RBC Heritage

Harbour Town Golf Links


Swing Wide To Narrow To Wide

February 25, 2013

Average golfers tend to lift the club on the backswing, cast it with the right arm from the top and then collapse the arms through impact. That type of swing arc is called narrow-wide-narrow. Good players do the opposite: They extend their arms going back (wide), increase the wrist hinge on the downswing (narrow), and extend again through impact (wide).

Try the pump drill to get a feel for wide-narrow-wide. Stretch your arms on the backswing, and hinge your wrists (1). Then pump the club down in front of you three times, retaining your wrist hinge and the flex in your right arm (2). The clubhead will stay back, or lag, which in a normal swing sets up a late burst of speed. Then simply turn through and straighten your arms.



Golfers trying to create power tend to set up with the right arm and shoulder in a dominant position (below, left). This typically leads to a reverse pivot, the weight shifting to the front foot on the backswing and then falling to the back foot on the downswing. The result is poor contact, because the low point of the swing shifts too far behind the ball.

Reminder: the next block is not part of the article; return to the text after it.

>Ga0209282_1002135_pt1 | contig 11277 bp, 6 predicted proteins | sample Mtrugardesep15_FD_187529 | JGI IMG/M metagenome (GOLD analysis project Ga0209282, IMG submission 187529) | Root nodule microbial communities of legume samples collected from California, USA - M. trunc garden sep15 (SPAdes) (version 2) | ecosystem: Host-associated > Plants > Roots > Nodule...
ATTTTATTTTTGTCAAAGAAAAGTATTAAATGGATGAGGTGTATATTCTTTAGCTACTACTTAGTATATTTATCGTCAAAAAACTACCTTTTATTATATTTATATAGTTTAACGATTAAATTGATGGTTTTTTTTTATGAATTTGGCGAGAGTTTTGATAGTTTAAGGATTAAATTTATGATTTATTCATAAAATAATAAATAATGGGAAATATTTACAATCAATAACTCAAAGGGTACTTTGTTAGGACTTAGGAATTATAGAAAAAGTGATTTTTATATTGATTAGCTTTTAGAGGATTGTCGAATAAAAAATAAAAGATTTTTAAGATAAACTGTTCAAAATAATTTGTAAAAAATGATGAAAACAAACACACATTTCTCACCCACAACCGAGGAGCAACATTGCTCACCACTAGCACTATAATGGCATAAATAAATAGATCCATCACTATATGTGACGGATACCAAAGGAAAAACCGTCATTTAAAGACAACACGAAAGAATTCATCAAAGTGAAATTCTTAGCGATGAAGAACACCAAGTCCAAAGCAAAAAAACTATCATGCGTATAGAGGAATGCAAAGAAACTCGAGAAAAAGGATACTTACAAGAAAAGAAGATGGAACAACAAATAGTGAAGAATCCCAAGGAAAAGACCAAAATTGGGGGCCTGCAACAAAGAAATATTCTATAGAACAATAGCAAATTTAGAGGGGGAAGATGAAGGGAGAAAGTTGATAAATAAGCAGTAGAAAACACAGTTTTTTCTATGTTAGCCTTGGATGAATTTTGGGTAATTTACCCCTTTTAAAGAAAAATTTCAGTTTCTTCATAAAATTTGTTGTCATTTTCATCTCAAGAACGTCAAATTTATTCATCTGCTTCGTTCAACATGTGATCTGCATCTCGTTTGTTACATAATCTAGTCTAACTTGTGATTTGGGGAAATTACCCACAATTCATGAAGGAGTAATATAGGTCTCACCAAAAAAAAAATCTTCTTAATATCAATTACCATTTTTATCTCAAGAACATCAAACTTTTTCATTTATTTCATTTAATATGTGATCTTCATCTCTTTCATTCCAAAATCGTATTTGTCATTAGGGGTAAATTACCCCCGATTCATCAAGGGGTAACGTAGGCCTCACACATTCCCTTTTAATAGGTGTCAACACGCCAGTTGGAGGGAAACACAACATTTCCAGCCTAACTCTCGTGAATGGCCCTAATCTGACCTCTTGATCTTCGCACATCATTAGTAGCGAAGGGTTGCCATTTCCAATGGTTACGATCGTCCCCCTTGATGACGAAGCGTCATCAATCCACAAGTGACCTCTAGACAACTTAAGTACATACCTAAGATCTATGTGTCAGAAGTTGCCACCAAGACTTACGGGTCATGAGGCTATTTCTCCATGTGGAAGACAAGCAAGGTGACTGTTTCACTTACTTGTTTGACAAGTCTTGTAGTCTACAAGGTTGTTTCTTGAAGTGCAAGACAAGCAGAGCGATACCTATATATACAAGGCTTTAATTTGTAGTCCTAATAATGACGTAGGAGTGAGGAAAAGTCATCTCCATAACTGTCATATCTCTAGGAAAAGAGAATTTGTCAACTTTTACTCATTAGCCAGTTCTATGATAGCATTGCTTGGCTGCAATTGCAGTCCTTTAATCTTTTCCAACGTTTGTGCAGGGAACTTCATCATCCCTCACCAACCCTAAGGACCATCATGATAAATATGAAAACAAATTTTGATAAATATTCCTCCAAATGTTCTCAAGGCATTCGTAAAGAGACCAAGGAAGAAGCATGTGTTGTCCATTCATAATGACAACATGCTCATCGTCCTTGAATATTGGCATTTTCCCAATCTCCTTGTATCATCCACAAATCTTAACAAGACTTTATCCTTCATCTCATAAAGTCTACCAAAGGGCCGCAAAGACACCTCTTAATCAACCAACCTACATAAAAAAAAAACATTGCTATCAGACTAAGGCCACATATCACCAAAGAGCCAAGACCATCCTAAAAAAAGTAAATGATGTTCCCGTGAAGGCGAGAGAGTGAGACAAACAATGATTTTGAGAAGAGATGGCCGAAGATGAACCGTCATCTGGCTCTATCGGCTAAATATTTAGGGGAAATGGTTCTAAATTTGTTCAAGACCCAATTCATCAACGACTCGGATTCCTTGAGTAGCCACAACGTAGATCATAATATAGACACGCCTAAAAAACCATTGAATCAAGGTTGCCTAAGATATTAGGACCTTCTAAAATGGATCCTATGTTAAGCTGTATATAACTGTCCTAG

Instead, think of your body as forming a reverse-K at address, with your left side fairly straight and your right side kinked at the waist (below, right). From there, you're poised to load into your right side and then return to your left foot on the downswing. That will keep the low point of the swing just behind the ball, so you can hit on the upswing for a high driver launch.



To break 90, your goal should be to hit at least five greens in regulation (GIRs). My research shows that 72 percent of GIRs follow drives in the fairway. So to hit more greens, start by hitting more fairways.

Peter Sanders / shotbyshot.com